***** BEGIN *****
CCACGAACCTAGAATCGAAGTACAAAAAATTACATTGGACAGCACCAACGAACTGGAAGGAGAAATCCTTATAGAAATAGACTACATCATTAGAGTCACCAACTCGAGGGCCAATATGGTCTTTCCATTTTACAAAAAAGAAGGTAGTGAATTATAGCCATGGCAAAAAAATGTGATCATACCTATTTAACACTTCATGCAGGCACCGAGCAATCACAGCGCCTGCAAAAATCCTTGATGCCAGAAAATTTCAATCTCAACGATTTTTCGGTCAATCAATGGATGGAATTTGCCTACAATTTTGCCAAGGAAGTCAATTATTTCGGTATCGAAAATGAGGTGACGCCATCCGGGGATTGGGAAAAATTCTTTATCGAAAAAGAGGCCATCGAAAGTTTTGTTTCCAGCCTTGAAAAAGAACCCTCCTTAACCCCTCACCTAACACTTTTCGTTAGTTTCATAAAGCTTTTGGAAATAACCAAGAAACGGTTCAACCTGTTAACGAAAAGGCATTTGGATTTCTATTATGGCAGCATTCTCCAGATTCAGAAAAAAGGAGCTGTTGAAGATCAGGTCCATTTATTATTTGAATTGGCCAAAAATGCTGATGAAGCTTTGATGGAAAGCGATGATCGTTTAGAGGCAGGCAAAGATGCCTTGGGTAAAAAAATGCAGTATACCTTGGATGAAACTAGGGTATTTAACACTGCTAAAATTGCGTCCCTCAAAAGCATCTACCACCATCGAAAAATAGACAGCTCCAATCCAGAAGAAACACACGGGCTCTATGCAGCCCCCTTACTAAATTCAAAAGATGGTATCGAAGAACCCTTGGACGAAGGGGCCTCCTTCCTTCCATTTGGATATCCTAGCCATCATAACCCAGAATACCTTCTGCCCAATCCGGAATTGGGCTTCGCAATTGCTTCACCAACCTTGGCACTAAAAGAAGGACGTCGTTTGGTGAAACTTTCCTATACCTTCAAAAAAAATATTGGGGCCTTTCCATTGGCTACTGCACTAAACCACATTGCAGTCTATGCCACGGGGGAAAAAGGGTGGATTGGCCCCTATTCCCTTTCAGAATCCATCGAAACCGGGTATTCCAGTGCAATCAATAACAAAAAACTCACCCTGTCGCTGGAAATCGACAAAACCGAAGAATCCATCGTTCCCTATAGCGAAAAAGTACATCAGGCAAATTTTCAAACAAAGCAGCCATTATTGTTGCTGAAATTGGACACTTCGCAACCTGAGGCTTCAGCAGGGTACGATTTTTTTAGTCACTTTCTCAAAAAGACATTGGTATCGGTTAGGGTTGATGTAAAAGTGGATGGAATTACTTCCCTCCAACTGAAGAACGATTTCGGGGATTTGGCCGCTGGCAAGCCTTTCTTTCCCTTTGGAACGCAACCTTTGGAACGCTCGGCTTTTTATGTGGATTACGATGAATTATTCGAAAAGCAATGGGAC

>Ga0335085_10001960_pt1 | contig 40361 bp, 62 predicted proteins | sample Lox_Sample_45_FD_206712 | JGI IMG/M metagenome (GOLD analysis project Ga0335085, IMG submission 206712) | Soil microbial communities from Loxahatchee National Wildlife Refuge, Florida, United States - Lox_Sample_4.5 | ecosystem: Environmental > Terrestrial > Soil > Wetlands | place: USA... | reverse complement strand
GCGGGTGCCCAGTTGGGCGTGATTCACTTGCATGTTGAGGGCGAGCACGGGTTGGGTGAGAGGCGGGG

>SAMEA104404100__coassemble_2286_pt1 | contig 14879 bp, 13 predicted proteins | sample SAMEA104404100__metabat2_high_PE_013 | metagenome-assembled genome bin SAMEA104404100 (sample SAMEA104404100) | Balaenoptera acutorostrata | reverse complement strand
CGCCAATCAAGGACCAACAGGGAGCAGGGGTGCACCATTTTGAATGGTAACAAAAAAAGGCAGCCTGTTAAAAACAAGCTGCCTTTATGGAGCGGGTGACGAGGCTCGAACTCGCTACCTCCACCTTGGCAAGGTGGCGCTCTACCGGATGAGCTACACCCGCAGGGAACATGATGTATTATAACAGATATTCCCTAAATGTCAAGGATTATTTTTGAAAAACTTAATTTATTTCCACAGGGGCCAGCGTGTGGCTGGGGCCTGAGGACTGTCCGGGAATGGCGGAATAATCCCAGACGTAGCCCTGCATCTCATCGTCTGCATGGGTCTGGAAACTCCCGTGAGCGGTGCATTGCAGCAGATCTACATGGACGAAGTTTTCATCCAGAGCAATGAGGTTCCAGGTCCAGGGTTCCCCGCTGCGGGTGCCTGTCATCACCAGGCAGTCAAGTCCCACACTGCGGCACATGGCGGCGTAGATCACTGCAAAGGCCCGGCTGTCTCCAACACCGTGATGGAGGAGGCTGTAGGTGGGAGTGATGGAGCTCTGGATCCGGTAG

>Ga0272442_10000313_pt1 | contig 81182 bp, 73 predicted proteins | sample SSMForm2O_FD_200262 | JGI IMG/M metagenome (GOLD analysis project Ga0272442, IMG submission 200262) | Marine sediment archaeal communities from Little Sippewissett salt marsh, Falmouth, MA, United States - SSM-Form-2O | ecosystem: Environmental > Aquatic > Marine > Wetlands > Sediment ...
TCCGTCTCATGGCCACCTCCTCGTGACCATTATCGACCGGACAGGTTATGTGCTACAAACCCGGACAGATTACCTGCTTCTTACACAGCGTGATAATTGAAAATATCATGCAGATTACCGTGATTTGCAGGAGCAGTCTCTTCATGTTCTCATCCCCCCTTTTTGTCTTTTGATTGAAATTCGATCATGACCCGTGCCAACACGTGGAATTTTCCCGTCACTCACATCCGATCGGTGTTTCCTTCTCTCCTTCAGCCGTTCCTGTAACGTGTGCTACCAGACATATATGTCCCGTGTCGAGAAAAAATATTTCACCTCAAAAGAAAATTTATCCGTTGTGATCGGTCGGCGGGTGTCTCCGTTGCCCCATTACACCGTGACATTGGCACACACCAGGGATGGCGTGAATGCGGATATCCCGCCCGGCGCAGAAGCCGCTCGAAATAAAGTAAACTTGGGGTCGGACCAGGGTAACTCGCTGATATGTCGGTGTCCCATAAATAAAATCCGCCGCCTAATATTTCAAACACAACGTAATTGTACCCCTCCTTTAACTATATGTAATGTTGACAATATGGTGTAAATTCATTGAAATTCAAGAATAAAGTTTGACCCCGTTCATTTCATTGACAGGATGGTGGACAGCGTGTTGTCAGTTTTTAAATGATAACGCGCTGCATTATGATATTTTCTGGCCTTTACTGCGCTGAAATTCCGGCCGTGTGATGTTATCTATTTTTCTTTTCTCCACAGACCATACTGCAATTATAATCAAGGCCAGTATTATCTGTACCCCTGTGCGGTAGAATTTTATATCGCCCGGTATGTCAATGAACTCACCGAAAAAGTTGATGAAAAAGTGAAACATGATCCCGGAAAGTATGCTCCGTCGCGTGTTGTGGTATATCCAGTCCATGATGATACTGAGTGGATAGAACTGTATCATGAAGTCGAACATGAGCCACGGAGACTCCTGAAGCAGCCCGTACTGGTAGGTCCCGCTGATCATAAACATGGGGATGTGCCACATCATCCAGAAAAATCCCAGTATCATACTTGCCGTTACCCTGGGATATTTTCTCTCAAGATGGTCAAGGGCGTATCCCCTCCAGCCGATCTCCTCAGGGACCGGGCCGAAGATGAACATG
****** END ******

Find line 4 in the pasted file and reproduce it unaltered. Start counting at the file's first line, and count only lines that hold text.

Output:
>SAMEA104404100__coassemble_2286_pt1 | contig 14879 bp, 13 predicted proteins | sample SAMEA104404100__metabat2_high_PE_013 | metagenome-assembled genome bin SAMEA104404100 (sample SAMEA104404100) | Balaenoptera acutorostrata | reverse complement strand